Ring Energy: Continuing To Slowly Reduce Its Debt

Ring Energy: Continuing To Slowly Reduce Its Debt

imaginima/E+ via Getty Images Ring Energy (NYSE: REI ) is aiming for some (high-single digits) production growth in 2022 compared to 2021. This will come at a significant cost though, with its hedges and the increase in its capital expenditure budget contributing to Ring only being projected to generate $27 million in positive cash flow at $95 WTI oil in 2022.

Ring is reducing its debt relatively slowly (with $23 million in credit facility pay down in 2021), but its leverage should be okay as long as oil averages at least in the $60s going forward. Production Growth

Ring’s production growth is somewhat slower than I expected given the increase in its capital expenditure budget (to a range of $130 million to $150 million) for 2022. It is expecting approximately 9% year-over-year production growth, although the midpoint of its 2022 guidance calls for only a 2% increase in average 2022 production compared to Q4 2021 production.

This appears to be at least partly due to the 2022 continuous drilling program starting in late January, resulting in wells being placed on production starting in March. As a result of no wells being placed on production during the first couple months of the year and the winter weather effects, Ring expects Q1 2022 production to average around -6% compared to Q4 2021 production.

Ring’s production should end up in the 9,500 BOEPD to 10,000 BOEPD range for Q4 2022. Potential 2022 Outlook At Current Strip

Ring expects to average around 9,300 BOEPD (87% oil) in 2022 based on its guidance midpoint. This would allow it to generate around $301 million in oil and gas revenue at $95 WTI oil, which is around current strip.

Ring’s hedges cover around 50% of its 2022 oil production at an average of $55.20 per barrel, and thus have around negative $59 million in estimated value at $95 WTI oil. Barrels/Mcf $ Per Barrel/Mcf (Realized) $ Million Oil 2,947,375 $93.50 $276 Natural Gas 3,558,750 $7.00 $25 Hedge Value -$59 Total Revenue $242 Source: Author’s Work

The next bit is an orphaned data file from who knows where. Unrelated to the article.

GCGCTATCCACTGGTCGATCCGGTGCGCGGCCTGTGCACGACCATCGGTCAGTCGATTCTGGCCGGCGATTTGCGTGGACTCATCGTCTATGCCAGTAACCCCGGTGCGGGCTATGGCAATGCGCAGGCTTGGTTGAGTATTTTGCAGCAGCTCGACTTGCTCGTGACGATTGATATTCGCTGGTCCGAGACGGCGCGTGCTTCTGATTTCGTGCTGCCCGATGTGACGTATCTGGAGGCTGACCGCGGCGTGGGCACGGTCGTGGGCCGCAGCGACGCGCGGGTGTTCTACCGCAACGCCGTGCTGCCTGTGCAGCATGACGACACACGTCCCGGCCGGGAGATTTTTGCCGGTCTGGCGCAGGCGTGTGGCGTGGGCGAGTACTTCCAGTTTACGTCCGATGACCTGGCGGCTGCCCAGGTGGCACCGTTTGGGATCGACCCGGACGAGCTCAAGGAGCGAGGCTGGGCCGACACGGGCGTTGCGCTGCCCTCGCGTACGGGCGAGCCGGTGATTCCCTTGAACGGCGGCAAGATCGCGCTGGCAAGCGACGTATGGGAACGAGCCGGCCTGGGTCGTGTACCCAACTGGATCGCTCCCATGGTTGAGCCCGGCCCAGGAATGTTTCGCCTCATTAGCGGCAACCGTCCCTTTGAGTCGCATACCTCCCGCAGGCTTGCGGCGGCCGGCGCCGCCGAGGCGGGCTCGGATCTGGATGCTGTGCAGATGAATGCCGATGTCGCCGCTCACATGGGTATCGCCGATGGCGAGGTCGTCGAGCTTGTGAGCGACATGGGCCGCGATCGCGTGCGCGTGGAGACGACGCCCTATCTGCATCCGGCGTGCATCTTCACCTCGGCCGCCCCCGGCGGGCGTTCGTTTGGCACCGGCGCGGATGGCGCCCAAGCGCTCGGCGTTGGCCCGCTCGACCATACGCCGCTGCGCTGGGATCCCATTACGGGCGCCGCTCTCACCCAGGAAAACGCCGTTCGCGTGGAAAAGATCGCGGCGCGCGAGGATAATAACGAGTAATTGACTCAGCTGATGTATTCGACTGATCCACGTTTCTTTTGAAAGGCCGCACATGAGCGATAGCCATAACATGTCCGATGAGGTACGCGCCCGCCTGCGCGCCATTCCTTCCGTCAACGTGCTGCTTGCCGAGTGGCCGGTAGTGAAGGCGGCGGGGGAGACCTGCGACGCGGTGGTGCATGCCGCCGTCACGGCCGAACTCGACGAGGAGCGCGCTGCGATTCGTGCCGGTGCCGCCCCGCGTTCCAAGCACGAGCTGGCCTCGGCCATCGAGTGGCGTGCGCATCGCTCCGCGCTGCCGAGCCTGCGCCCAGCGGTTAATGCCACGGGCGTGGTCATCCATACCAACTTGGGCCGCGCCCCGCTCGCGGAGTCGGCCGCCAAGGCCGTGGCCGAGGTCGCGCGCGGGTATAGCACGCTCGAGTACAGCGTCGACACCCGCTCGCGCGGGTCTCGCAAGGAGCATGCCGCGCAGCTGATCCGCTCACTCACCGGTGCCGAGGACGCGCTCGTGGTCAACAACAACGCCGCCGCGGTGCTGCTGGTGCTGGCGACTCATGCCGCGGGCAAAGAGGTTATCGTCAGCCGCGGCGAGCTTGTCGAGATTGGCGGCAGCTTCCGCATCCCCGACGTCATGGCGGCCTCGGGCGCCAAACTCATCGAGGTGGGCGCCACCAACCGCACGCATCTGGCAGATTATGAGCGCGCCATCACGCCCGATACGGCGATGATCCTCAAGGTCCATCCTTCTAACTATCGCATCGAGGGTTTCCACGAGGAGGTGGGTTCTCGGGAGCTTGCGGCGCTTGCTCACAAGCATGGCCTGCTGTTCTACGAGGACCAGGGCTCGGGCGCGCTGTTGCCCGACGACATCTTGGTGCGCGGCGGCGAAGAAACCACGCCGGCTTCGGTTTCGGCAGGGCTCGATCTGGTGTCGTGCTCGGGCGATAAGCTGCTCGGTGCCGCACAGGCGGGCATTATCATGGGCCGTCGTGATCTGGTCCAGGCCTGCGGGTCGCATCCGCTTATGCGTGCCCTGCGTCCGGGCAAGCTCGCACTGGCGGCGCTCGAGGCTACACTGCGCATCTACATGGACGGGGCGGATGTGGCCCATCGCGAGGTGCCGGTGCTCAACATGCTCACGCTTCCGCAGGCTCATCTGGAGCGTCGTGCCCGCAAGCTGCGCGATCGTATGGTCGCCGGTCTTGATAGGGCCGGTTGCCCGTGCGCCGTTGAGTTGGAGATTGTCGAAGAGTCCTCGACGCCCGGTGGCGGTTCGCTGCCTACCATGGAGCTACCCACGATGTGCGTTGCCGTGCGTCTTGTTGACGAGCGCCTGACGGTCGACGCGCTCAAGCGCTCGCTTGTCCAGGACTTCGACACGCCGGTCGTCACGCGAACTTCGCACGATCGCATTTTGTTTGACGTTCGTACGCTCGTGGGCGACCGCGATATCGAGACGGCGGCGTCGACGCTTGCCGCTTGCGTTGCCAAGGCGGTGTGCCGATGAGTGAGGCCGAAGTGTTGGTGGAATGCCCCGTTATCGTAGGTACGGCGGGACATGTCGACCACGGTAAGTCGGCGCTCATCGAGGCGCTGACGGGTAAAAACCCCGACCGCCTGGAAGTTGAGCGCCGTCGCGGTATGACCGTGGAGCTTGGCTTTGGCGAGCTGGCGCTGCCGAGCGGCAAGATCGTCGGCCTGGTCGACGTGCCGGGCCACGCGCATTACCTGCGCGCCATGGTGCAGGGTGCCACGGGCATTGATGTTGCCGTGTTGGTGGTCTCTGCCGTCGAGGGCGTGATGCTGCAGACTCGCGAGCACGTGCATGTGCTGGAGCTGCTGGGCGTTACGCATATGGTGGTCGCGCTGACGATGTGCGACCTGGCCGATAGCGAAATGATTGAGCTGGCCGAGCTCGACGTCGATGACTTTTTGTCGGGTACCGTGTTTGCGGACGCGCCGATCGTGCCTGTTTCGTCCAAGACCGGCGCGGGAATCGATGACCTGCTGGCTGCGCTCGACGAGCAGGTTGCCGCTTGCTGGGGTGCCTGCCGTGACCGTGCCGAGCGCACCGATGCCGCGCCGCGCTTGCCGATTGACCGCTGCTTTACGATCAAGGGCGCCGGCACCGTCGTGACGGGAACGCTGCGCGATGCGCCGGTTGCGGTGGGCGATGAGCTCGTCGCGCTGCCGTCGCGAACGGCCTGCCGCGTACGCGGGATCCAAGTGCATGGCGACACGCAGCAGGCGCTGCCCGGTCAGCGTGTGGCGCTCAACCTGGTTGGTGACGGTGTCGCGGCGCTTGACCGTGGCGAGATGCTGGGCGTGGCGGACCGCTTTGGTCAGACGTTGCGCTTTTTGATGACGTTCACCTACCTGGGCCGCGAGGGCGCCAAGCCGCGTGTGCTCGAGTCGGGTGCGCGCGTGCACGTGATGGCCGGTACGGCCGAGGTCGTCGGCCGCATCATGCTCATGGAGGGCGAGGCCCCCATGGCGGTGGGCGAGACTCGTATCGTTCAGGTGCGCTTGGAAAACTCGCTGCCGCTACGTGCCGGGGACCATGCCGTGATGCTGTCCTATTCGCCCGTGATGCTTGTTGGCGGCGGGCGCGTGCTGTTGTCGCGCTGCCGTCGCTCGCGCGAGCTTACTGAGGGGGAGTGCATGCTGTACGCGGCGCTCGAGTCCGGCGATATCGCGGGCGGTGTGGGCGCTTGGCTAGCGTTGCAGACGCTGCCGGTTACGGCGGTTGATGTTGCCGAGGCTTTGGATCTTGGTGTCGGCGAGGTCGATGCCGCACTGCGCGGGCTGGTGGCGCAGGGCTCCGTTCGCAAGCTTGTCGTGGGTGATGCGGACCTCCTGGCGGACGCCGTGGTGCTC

With a $130 million capital expenditure budget, Ring would be projected to generate $27 million in positive cash flow during 2022. $ Million Production Expenses $45 Production Taxes $14 Cash G&A $14 Capital Expenditures $130 Cash Interest Expense $12 Total Cash Expenditures $215 Source: Author’s Work

This would help reduce its net debt from $288 million at the end of 2021 to $261 million at the end of 2022. This would be approximately 1.5x EBITDAX, which is an acceptable amount of leverage, although upstream companies are most often targeting around leverage of 1.0x EBITDAX or less these days. Delaware Basin Sale

Ring is attempting to sell its Delaware Basin assets and will apply the net proceeds from such a sale to debt reduction. It appears likely that this asset sale will only result in a small amount of proceeds though. Ring’s Delaware Basin production averaged only 417 BOEPD (68% oil) during 2021, down 36% from 2020. As well, lease operating expenses for the Delaware Basin assets were very high at $32.75 per BOE . Thus the asset may only be worth around $10 million to $15 million despite strong commodity prices, with the low production and high operating costs limiting its value. Notes On Valuation

At around $3.50 per share, Ring appears roughly fairly priced for a long-term (after 2022) scenario with $70 WTI oil. For comparison, Ring reported having a PD PV-10 of $795 million based on SEC pricing (with a realized price of $68.32 per barrel of oil). At $3.50 per share, Ring would have an enterprise value that is approximately 0.9x PD PV-10, assuming that the remaining warrants are exercised and that it ends up with 121 million shares outstanding as a result. Conclusion

Ring Energy is making progress reducing its debt, although this progress is relatively slow compared to many other upstream companies as it is also aiming for some production growth. By the end of 2022, Ring may be able to pay down its credit facility debt by around $50 million compared to the beginning of 2021. If it sells its Delaware Basin asset, it may be able to pay down its debt a bit more, although this asset appears to have limited value.

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